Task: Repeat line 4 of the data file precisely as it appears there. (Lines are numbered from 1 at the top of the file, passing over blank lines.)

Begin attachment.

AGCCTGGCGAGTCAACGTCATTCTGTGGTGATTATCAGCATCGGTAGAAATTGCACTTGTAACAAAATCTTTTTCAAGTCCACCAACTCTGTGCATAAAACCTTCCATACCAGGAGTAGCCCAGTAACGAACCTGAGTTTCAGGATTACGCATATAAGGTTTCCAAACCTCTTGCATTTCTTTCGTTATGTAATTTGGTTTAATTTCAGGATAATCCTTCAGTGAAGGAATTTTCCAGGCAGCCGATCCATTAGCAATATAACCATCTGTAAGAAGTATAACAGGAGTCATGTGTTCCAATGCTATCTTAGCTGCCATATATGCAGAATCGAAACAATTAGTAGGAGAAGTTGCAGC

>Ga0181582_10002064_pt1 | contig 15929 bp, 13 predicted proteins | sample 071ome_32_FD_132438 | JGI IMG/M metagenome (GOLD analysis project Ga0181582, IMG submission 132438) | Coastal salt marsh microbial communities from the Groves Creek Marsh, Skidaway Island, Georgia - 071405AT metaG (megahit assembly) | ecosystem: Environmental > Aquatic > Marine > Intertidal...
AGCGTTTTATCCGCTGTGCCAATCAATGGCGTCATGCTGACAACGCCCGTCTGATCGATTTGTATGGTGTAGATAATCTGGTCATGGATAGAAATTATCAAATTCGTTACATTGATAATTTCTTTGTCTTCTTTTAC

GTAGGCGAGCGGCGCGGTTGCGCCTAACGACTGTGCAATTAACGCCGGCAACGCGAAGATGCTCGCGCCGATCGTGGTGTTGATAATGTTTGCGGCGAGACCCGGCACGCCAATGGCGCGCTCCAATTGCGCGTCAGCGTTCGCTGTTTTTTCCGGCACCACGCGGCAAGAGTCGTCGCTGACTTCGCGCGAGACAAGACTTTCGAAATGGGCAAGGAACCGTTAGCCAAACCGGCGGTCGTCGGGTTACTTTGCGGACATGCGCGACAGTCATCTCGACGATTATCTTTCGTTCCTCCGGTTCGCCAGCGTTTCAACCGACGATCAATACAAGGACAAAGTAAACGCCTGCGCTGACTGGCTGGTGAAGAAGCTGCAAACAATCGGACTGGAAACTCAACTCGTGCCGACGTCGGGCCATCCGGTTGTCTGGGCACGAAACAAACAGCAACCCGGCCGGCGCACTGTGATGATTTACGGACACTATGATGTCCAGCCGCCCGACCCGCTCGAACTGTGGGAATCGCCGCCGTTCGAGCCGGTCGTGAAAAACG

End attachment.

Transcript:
GTAGGCGAGCGGCGCGGTTGCGCCTAACGACTGTGCAATTAACGCCGGCAACGCGAAGATGCTCGCGCCGATCGTGGTGTTGATAATGTTTGCGGCGAGACCCGGCACGCCAATGGCGCGCTCCAATTGCGCGTCAGCGTTCGCTGTTTTTTCCGGCACCACGCGGCAAGAGTCGTCGCTGACTTCGCGCGAGACAAGACTTTCGAAATGGGCAAGGAACCGTTAGCCAAACCGGCGGTCGTCGGGTTACTTTGCGGACATGCGCGACAGTCATCTCGACGATTATCTTTCGTTCCTCCGGTTCGCCAGCGTTTCAACCGACGATCAATACAAGGACAAAGTAAACGCCTGCGCTGACTGGCTGGTGAAGAAGCTGCAAACAATCGGACTGGAAACTCAACTCGTGCCGACGTCGGGCCATCCGGTTGTCTGGGCACGAAACAAACAGCAACCCGGCCGGCGCACTGTGATGATTTACGGACACTATGATGTCCAGCCGCCCGACCCGCTCGAACTGTGGGAATCGCCGCCGTTCGAGCCGGTCGTGAAAAACG